FunNature & AnimalHow can rats be useful in a war?

How can rats be useful in a war?

Rats are extraordinarily intelligent animals, capable of learning the most diverse tricks , carrying out orders and manipulating objects with their front paws. They develop mental maps that make them excellent explorers, capable of orienting themselves without difficulty and solving mazes.

In addition, they are omnivorous animals that feel a great affinity for human agglomerations , from where they can obtain a large amount of food in a short time. And, depending on the conditions, they can attack people, especially while they are injured or resting. This, added to the ability to transmit diseases , also makes them fearsome enemies.

These characteristics make the rat one of the most surprising animals in the war landscape, whether as a pest in the trench, as a weapon or as a tracking device.

The rats in the trenches

During World War I , soldiers spent weeks and even months in the trenches. Under these conditions, it was common for rats to invade the areas, eating everything they found. There is an extensive photographic record of all this, and, however, very few written sources attest to it. However, it was a significant problem, to the point that there were soldiers who made a kind of dense cage to sleep in , avoiding the attack of rats, which fed on the piled-up bodies, and which could transmit diseases to living soldiers.

Dogs were generally good allies . With proper training and under the guidance of their handler, some dogs hunted up to a hundred rodents a day in the trenches.

However, not everything about rats was bad. For example, some soldiers observed rats fleeing the trenches when the enemy approached, which served as an alarm to prepare for combat.

Bomb rats for sabotage

Regardless of the problems that rats caused soldiers or their usefulness as an alarm system, during World War II the allied army began to use rats as a weapon.

But in this case it was not live rats, but dead ones. It was the brainchild of the British special operations team. They stuffed the abdomen of the dead rodents with a small explosive charge. The plan was to leave the dead rats in the factories, power plants or locomotives, so that when the operator who took care of the boiler found it, he would dispose of it by throwing it into the fire. There, the rat would explode, sabotaging the build.

Apparently, the plan did not go well at all. Although, according to some sources, nine boilers were sabotaged in Belgium , the first shipment of rats was soon intercepted by the German army and the plan was abandoned. The British, on the other hand, considered the result a partial success; they had forced the Nazi army to invest resources in searching for and learning to recognize the explosive rats.

The rat as a biological weapon

While the British stuffed dead rats with explosives, the Soviets used live rats as a biological weapon. The Red Army captured large numbers of rats and infected them with turalemia, only to release them against the forces of Friedrich von Paulus at the Battle of Stalingrad. Initially the strategy was successful, up to half of the German soldiers fell ill with turalemia; however, the rats, which continued to roam freely, also infected a good part of the Soviet soldiers.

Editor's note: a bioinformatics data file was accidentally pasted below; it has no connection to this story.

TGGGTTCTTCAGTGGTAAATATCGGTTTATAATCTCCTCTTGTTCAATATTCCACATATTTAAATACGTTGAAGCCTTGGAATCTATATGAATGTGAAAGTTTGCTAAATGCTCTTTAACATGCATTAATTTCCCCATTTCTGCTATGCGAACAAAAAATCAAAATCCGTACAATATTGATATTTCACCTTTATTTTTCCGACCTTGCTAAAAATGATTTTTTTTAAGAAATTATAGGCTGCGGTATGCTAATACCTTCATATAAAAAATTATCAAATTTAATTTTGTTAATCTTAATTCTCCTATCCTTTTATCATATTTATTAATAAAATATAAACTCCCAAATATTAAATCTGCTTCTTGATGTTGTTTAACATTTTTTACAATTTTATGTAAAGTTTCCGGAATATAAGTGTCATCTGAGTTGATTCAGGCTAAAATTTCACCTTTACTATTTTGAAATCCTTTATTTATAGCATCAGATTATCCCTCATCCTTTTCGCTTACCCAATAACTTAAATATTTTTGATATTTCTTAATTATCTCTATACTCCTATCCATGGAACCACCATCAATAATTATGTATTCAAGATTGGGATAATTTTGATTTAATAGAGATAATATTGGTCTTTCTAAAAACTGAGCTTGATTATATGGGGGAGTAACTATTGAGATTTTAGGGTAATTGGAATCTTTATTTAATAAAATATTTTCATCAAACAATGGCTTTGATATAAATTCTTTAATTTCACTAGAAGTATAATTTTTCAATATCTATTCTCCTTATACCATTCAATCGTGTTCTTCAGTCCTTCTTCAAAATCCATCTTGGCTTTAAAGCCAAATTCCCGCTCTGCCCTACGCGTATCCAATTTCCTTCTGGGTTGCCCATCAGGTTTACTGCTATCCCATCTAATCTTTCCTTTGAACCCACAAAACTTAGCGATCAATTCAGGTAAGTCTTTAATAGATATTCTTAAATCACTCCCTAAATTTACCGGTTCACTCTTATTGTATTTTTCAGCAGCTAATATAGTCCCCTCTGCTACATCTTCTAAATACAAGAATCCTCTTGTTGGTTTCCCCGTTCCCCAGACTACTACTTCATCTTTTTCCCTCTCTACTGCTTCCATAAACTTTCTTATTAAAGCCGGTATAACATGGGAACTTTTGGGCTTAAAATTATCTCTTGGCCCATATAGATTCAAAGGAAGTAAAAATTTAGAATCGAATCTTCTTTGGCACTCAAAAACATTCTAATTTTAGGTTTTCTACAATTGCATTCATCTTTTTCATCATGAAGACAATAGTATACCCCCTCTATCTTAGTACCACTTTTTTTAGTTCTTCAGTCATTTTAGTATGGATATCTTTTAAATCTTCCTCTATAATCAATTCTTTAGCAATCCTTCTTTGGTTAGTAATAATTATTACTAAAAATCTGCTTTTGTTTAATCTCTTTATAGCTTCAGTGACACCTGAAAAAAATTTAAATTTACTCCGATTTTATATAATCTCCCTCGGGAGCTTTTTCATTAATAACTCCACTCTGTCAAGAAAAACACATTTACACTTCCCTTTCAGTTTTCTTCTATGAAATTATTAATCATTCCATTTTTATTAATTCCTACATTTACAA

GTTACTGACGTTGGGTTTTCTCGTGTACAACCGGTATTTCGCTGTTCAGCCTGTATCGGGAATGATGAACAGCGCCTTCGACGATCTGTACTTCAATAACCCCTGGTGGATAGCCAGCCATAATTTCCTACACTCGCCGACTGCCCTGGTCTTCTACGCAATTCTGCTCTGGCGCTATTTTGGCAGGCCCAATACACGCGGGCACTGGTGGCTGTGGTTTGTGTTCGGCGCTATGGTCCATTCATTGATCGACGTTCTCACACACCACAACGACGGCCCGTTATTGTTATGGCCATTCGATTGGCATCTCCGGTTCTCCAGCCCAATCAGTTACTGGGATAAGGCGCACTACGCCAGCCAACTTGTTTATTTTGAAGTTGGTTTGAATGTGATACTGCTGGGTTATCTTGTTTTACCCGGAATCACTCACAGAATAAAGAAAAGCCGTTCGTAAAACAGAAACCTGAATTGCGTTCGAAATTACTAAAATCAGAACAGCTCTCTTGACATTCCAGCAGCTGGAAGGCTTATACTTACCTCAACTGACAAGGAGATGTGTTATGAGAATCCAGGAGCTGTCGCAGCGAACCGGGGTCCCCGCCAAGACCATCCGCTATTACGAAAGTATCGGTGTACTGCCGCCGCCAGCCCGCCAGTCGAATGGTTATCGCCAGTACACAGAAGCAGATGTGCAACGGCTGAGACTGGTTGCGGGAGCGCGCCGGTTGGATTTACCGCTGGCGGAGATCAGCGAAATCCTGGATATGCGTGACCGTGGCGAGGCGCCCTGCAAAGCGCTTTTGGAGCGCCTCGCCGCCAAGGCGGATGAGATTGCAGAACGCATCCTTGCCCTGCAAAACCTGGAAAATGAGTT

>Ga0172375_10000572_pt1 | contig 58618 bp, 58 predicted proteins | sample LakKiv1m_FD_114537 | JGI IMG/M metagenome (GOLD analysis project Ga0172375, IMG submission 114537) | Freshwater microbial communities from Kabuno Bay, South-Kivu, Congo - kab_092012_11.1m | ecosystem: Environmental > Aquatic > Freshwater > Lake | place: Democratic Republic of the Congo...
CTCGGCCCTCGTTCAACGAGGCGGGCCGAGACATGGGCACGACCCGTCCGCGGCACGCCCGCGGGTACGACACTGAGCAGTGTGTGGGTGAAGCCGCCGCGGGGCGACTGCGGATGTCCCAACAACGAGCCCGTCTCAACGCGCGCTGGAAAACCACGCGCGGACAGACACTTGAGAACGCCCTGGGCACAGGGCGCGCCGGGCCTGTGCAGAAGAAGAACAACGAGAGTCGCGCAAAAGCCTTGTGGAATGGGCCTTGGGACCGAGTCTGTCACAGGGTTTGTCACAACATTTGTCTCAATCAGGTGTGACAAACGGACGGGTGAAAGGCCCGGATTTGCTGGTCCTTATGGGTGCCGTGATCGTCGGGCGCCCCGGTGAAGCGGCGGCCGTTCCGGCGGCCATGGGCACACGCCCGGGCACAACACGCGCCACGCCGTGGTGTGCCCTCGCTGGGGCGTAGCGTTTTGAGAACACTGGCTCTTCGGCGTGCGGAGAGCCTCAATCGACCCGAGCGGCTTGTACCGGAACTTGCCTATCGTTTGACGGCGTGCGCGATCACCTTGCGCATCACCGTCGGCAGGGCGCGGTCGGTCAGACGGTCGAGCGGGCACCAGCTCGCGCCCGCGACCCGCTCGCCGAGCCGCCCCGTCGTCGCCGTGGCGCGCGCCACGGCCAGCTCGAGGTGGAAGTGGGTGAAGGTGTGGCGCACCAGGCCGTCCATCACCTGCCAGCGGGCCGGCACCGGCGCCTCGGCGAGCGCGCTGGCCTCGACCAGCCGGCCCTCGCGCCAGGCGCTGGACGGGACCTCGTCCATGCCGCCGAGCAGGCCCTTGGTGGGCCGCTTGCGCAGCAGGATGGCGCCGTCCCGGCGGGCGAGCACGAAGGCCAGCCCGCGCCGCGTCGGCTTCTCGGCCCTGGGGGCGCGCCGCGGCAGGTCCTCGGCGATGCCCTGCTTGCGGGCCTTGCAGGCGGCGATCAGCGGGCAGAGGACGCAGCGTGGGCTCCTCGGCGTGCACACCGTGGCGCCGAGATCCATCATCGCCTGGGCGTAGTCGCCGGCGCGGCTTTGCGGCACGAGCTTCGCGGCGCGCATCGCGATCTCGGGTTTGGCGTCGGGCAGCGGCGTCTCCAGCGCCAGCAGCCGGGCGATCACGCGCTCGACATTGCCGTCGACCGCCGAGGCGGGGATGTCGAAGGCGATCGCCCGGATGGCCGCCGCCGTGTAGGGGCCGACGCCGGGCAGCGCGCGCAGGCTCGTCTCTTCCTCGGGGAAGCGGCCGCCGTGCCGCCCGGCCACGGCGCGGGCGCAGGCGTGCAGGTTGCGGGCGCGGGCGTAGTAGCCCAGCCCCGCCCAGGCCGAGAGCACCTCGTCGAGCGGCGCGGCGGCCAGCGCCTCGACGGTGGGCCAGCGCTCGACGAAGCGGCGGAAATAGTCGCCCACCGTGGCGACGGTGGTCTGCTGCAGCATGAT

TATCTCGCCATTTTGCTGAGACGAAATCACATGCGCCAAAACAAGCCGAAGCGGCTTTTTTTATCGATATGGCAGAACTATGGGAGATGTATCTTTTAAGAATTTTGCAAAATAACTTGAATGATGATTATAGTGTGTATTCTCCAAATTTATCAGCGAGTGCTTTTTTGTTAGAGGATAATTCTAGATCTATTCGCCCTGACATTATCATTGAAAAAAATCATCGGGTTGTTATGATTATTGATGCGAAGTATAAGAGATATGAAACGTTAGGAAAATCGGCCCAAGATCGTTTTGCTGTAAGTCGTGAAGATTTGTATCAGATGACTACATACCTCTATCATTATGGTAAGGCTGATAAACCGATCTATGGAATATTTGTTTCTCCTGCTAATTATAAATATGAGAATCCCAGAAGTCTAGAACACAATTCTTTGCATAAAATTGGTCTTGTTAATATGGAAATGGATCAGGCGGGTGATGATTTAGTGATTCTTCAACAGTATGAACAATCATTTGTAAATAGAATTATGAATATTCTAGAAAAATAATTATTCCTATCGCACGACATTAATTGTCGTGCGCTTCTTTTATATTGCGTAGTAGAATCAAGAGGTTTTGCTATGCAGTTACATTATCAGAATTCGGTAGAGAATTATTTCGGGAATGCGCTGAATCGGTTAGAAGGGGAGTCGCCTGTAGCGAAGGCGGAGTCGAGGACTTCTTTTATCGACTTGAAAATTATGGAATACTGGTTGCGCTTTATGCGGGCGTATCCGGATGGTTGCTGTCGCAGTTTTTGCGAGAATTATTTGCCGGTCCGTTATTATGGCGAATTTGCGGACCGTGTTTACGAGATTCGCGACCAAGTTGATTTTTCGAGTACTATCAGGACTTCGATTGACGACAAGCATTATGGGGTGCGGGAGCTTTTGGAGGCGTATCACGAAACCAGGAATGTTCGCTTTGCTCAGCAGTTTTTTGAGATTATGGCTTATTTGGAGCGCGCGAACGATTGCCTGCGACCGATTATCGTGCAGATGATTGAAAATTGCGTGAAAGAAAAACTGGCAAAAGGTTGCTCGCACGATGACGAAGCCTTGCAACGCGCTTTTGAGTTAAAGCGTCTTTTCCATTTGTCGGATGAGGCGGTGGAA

Although the Germans baptized that battle as Rattenkrieg, “war of rats”, in reality the origin of the name does not seem to be related to the event of the rodents.

The rats that save human lives

But not all uses of rats have been destructive. Antipersonnel mines can be a great danger, not only for soldiers. A mine can remain in the ground for years, only to be activated when a civilian steps on it, decades after the conflict has ended.

Detecting and neutralizing these mines is a very complex task that entails serious risks for those who carry it out. One misstep, one undetected or accidentally missed mine, and it’s over.

However, a rat is smart enough to learn to detect it, and light enough not to cause accidental explosions.

The southern giant pocket rat ( Cricetomys ansorgei ) is used for this task. The Anti-Persoonsmijnen Ontmijnende Product Ontwikkeling (Development of Antipersonnel Mine Removal Products), or APOPO , was the organization that trained these animals to detect TNT, an explosive that is part of antipersonnel mines, by smell. It has been used successfully since 2003 in Africa, and since 2015 in Cambodia.

Thanks to its capabilities, a giant rat can travel and detect mines in a field of 200 square meters in just half an hour; work that would take one person up to four days.

The rat that has helped deactivate the most landmines was Magawa , born in 2013 in Tanzania. Since 2016, he searched more than 22 hectares of Cambodian soil, and managed to find more than 71 mines and 38 explosive objects throughout his life , allowing local communities to return to their lives. Such a feat earned him the PSDA Gold Medal in 2020 for his heroism. A medal that is awarded to animals that stand out for their bravery and devotion to duty, and that until 2020, had only received dogs. From June 2021 she was retired from service, until on January 11, 2022 she died due to her advanced age. I was 8 years old.


APOPO. 2021. PDSA Gold Medalist Magawa Retiring. APOPO – Saving lives.
BBC. 2014. British Special Operations Executive (SOE): Tools and Gadgets Gallery.
BBC – History.
Bull, S. 2009. Special Ops, 1939-1945: A Manual of Covert Warfare and Training.
DeAngelo, D. 2018. Demilitarizing disarmament with mine detection rats. Culture and Organization, 24(4), 285-302. DOI: 10.1080/14759551.2018.1488848
Hamilton, J. 2004. Trench Fighting Of World War I. ABDO.
Leitenberg, M. et al. 2012. The Soviet Biological Weapons Program: A History.

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